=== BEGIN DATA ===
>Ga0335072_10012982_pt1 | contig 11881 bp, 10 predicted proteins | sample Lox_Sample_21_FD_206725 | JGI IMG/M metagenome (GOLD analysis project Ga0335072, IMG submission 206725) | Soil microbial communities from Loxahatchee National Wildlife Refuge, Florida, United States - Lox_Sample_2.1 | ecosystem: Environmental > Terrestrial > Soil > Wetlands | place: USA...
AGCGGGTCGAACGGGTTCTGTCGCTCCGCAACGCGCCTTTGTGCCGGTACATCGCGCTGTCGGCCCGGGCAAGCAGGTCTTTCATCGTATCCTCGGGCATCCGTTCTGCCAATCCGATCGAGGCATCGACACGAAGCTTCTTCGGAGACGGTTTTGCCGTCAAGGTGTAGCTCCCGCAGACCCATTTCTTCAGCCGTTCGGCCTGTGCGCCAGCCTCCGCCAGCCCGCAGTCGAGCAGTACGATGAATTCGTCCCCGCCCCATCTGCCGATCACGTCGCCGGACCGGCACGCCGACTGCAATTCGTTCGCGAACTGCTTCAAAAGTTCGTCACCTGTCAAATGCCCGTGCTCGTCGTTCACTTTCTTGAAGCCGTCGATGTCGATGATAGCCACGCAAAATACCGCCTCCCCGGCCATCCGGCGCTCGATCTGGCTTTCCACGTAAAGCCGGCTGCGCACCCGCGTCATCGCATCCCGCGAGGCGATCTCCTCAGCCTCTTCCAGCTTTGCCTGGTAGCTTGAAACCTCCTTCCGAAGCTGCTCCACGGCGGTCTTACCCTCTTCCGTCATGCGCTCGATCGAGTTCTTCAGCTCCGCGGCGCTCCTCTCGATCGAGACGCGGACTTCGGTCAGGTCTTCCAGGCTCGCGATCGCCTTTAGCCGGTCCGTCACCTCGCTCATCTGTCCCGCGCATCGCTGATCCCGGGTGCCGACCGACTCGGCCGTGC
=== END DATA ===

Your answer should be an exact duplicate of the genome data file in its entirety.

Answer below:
>Ga0335072_10012982_pt1 | contig 11881 bp, 10 predicted proteins | sample Lox_Sample_21_FD_206725 | JGI IMG/M metagenome (GOLD analysis project Ga0335072, IMG submission 206725) | Soil microbial communities from Loxahatchee National Wildlife Refuge, Florida, United States - Lox_Sample_2.1 | ecosystem: Environmental > Terrestrial > Soil > Wetlands | place: USA...
AGCGGGTCGAACGGGTTCTGTCGCTCCGCAACGCGCCTTTGTGCCGGTACATCGCGCTGTCGGCCCGGGCAAGCAGGTCTTTCATCGTATCCTCGGGCATCCGTTCTGCCAATCCGATCGAGGCATCGACACGAAGCTTCTTCGGAGACGGTTTTGCCGTCAAGGTGTAGCTCCCGCAGACCCATTTCTTCAGCCGTTCGGCCTGTGCGCCAGCCTCCGCCAGCCCGCAGTCGAGCAGTACGATGAATTCGTCCCCGCCCCATCTGCCGATCACGTCGCCGGACCGGCACGCCGACTGCAATTCGTTCGCGAACTGCTTCAAAAGTTCGTCACCTGTCAAATGCCCGTGCTCGTCGTTCACTTTCTTGAAGCCGTCGATGTCGATGATAGCCACGCAAAATACCGCCTCCCCGGCCATCCGGCGCTCGATCTGGCTTTCCACGTAAAGCCGGCTGCGCACCCGCGTCATCGCATCCCGCGAGGCGATCTCCTCAGCCTCTTCCAGCTTTGCCTGGTAGCTTGAAACCTCCTTCCGAAGCTGCTCCACGGCGGTCTTACCCTCTTCCGTCATGCGCTCGATCGAGTTCTTCAGCTCCGCGGCGCTCCTCTCGATCGAGACGCGGACTTCGGTCAGGTCTTCCAGGCTCGCGATCGCCTTTAGCCGGTCCGTCACCTCGCTCATCTGTCCCGCGCATCGCTGATCCCGGGTGCCGACCGACTCGGCCGTGC